National Nurses Week: Baylor Expert Shares Four Ways Nurses Can Cultivate Holistic Wellness

May 6, 2022

Media Contact: Shelby Cefaratti-Bertin, Baylor University Media and Public Relations, 254-710-6431
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WACO, Texas (May 6, 2022) – Nursing continues to be the largest and most trusted profession and serves as the face of health care to the American public. However, it is also one of the most stressful professions, with studies showing that burnout among nurses – even before the COVID-19 pandemic – remains a significant issue.

Jessica Peck, DNP, APRN, clinical professor at Baylor University’s Louise Herrington School of Nursing (LHSON) and immediate past president of the National Association of Pediatric Nurse Practitioners (NAPNAP), continues her research into this persistent issue, finding in a recent study that the most difficult challenges experienced by registered nurses and their families are mental health struggles.

In their Journal of Pediatric Health Care article, Peck and her co-author Jennifer Sonney, Ph.D., APRN, wrote that although nurses are often lauded as heroes or angels – a “nobly directed but potentially damaging narrative” – nurses should be treated as humans with physical and mental health needs and should be supported as they prioritize – and promote – their individual health behaviors and access resources.

As the nation moves toward a post-pandemic reality, Peck offers four ways that nurses (regardless of specialty) – and those serving in other stressful professions – can avoid burnout and cultivate holistic wellness:

  1. Prioritize your own personal well-being and self-care physically, mentally, emotionally, socially and spiritually.
  2. Mindfully limit exposure to pandemic-related news media and contentious social media forums. Instead, practice intentional gratitude, mindfulness, prayer and meditation.
  3. Seek community-based support through professional networks and social support systems, prioritizing time away to engage in activities that are leisurely and fun.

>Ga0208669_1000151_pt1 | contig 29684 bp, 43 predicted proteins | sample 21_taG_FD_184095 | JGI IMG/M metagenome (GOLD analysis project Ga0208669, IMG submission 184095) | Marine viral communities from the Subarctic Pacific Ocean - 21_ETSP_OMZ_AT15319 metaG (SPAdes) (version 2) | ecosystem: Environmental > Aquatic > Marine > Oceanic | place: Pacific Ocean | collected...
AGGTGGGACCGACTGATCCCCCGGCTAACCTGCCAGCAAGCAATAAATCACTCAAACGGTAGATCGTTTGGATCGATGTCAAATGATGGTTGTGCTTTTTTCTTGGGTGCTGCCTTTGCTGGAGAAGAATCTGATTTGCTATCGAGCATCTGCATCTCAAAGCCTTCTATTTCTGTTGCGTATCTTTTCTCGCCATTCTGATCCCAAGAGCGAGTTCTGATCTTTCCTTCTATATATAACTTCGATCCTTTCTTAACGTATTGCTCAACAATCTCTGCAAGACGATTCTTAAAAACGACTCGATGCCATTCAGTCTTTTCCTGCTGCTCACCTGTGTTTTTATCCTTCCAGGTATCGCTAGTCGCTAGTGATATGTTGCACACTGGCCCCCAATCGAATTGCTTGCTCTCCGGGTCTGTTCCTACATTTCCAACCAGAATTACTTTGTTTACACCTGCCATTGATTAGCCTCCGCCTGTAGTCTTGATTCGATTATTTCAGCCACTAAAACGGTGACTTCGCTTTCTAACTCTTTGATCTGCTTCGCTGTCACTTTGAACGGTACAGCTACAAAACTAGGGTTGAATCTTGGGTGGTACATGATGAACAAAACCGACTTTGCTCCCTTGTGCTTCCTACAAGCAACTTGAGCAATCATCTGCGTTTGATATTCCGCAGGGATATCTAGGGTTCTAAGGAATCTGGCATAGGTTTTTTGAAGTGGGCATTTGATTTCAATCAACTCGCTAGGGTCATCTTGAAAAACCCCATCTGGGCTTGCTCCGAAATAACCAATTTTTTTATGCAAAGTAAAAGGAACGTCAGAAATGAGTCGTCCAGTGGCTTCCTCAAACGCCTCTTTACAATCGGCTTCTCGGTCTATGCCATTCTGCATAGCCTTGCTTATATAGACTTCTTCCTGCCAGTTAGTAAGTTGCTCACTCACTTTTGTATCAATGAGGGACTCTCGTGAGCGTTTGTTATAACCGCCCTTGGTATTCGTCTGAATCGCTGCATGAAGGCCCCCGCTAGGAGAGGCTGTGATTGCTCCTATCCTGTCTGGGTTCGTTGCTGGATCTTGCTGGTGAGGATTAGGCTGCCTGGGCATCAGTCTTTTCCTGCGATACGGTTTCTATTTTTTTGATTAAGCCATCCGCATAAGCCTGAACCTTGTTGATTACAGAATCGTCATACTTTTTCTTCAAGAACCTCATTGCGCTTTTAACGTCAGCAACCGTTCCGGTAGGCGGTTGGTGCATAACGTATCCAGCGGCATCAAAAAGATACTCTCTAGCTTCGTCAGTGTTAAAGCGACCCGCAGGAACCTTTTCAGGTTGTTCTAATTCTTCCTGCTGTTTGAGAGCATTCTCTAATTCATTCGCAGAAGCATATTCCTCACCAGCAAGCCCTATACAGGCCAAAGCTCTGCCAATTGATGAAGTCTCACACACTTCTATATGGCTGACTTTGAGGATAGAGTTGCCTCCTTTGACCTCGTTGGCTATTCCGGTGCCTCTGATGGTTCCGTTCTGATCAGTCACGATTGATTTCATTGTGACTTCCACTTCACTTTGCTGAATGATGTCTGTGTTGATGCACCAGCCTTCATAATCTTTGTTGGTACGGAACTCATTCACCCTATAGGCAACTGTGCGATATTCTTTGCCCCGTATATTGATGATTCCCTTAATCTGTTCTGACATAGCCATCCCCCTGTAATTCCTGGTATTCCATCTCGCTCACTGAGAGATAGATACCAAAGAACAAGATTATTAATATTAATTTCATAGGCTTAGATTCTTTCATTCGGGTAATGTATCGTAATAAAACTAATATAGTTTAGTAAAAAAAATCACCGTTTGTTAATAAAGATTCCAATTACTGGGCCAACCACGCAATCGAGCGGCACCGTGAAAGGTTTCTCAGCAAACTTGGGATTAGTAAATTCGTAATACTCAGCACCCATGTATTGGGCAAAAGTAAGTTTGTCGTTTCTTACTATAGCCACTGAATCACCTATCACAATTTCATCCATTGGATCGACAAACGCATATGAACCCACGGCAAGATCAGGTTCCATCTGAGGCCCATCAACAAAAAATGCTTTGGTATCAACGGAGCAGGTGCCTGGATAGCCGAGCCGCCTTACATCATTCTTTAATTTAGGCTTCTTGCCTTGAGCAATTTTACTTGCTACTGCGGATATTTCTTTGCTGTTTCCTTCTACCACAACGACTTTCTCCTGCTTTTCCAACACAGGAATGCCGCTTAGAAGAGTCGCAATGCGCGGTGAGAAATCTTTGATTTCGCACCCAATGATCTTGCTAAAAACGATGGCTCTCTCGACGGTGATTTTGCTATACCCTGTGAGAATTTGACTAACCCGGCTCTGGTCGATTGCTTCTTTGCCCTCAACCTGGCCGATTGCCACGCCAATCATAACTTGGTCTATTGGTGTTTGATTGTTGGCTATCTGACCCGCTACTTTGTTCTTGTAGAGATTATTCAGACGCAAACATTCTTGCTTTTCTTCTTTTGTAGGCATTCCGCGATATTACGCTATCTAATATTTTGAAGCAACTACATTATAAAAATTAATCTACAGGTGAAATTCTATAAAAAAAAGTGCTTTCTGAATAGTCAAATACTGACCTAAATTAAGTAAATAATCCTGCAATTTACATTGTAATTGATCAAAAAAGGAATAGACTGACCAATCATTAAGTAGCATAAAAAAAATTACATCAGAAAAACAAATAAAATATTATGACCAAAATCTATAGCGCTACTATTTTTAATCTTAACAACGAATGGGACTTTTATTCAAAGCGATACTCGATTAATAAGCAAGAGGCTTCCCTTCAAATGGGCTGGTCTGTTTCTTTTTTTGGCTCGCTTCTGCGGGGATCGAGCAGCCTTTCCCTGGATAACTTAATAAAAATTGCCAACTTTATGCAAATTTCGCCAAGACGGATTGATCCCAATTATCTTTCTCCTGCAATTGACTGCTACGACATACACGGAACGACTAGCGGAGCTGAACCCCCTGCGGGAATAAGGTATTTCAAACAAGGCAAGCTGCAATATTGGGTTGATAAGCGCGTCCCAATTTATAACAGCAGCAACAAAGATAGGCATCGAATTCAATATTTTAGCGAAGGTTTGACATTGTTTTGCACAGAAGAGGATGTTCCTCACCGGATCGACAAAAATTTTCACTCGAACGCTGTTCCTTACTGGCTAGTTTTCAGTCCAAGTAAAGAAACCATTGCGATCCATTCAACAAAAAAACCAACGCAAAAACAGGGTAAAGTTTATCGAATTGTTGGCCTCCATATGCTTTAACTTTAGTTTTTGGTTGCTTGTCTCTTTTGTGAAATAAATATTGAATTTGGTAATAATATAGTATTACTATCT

4. Seek mental health support early if any signs of concern appear.

Peck’s study received a great deal of interest from professionals around the country, including the U.S. Department of Health and Human Services. In response to a request for additional information from HHS, Peck and Sonney detailed the results of their initial research and “extremely concerning” preliminary data from a follow-up commissioned study in a NAPNAP letter to U.S. Surgeon General Vivek H. Murthy. Among the researchers’ preliminary findings include that “nearly 90% of respondents to date report concern for professional burnout, with nearly 20% extremely concerned and more than a quarter moderately concerned.”

National Nurses Week May 6-12, 2022, honors nurses’ contributions and sacrifices and serves as a reminder to thank medical professionals for keeping people healthy, particularly nurses who often serve as the first point of contact for most patients. The week also commemorates the birthdate (May 12) of celebrated nurse Florence Nightingale, who laid the foundation for professional nursing through her tireless work during and after the Crimean War.


Baylor University is a private Christian University and a nationally ranked Research 1 institution. The University provides a vibrant campus community for more than 20,000 students by blending interdisciplinary research with an international reputation for educational excellence and a faculty commitment to teaching and scholarship. Chartered in 1845 by the Republic of Texas through the efforts of Baptist pioneers, Baylor is the oldest continually operating University in Texas. Located in Waco, Baylor welcomes students from all 50 states and more than 90 countries to study a broad range of degrees among its 12 nationally recognized academic divisions.


The Baylor University Louise Herrington School of Nursing (LHSON) located in Dallas, Texas, was established in 1909 as a diploma program within Baylor Hospital in Dallas, which is now Baylor Scott & White Health’s Baylor University Medical Center, and in 1950 became one of the six degree-granting schools of Baylor University. The first Baccalaureate degrees were granted in 1952, establishing the School among the earliest baccalaureate nursing programs in Texas. In 1999, the School was renamed the Baylor University Louise Herrington School of Nursing after Louise Herrington Ornelas, a 1992 Baylor Alumna Honoris Causa, who made an endowment gift to the School. The LHSON offers Bachelor of Science in Nursing (BSN) degrees through Traditional, FastBacc® (one-year accelerated) and Distance Accelerated BSN programs. Plus, the LHSON offers an online Doctor of Nursing Practice (DNP) program with tracks that include Family Nurse Practitioner, Nurse-Midwifery, Neonatal Nurse Practitioner, Pediatric Nurse Practitioner, Executive Nurse Leadership and U.S. Army Anesthesia Nursing (USAGPAN), which operates at the U.S. Army Medical Center of Excellence at Fort Sam Houston in San Antonio. U.S. News & World Report‘s 2022 Best Graduate Schools rankings include several LHSON programs, including the DNP at No. 60 nationally; “Best Nursing” specialty rankings for LHSON’s USAGPAN at No. 8; and Baylor’s Nurse-Midwifery program at No. 21. To learn more, visit